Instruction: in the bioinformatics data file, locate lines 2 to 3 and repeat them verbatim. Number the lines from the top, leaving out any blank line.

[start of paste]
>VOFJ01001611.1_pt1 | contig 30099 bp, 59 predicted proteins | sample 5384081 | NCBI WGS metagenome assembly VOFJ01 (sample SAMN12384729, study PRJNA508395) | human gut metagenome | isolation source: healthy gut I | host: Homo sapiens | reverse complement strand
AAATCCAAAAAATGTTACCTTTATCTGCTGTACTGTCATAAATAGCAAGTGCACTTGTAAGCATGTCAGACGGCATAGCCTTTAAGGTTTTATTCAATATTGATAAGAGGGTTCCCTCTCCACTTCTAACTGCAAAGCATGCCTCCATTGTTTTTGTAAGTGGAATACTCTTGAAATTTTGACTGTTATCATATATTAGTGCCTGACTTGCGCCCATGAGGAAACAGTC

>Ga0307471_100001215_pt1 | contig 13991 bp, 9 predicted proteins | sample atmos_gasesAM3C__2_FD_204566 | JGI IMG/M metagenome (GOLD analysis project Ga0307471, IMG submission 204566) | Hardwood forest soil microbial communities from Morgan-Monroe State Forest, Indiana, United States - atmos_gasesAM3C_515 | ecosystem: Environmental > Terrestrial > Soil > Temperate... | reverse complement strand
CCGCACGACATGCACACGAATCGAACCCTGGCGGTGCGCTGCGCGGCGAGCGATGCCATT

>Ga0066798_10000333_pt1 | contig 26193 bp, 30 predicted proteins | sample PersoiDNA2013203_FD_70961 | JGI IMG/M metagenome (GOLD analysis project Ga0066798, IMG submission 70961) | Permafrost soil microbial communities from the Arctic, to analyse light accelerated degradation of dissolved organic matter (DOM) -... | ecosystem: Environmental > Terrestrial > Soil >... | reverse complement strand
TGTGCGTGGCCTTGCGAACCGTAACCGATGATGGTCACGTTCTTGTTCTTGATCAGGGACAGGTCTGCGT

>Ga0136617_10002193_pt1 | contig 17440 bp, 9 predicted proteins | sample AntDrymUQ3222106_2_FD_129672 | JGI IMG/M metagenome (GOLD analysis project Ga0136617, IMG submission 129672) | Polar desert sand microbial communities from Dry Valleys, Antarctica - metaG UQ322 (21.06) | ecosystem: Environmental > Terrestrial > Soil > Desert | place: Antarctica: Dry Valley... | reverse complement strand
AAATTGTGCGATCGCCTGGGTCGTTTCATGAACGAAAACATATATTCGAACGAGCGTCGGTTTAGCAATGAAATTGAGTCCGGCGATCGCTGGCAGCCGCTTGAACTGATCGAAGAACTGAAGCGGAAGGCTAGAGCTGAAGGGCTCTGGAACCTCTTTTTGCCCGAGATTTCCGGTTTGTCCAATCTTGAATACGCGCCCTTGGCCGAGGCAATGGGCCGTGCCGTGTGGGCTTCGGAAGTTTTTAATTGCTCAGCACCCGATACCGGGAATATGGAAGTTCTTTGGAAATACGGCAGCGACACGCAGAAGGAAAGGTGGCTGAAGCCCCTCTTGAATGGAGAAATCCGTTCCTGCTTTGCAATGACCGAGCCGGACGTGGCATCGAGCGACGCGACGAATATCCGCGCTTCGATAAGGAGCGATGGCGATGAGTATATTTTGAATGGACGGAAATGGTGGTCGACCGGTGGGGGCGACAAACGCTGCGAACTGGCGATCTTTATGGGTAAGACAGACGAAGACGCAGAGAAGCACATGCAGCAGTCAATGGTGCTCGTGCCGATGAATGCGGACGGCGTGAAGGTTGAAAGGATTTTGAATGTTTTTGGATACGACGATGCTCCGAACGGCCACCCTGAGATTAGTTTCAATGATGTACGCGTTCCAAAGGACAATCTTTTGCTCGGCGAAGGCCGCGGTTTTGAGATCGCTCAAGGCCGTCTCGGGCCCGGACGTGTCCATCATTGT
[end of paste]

AAATCCAAAAAATGTTACCTTTATCTGCTGTACTGTCATAAATAGCAAGTGCACTTGTAAGCATGTCAGACGGCATAGCCTTTAAGGTTTTATTCAATATTGATAAGAGGGTTCCCTCTCCACTTCTAACTGCAAAGCATGCCTCCATTGTTTTTGTAAGTGGAATACTCTTGAAATTTTGACTGTTATCATATATTAGTGCCTGACTTGCGCCCATGAGGAAACAGTC

>Ga0307471_100001215_pt1 | contig 13991 bp, 9 predicted proteins | sample atmos_gasesAM3C__2_FD_204566 | JGI IMG/M metagenome (GOLD analysis project Ga0307471, IMG submission 204566) | Hardwood forest soil microbial communities from Morgan-Monroe State Forest, Indiana, United States - atmos_gasesAM3C_515 | ecosystem: Environmental > Terrestrial > Soil > Temperate... | reverse complement strand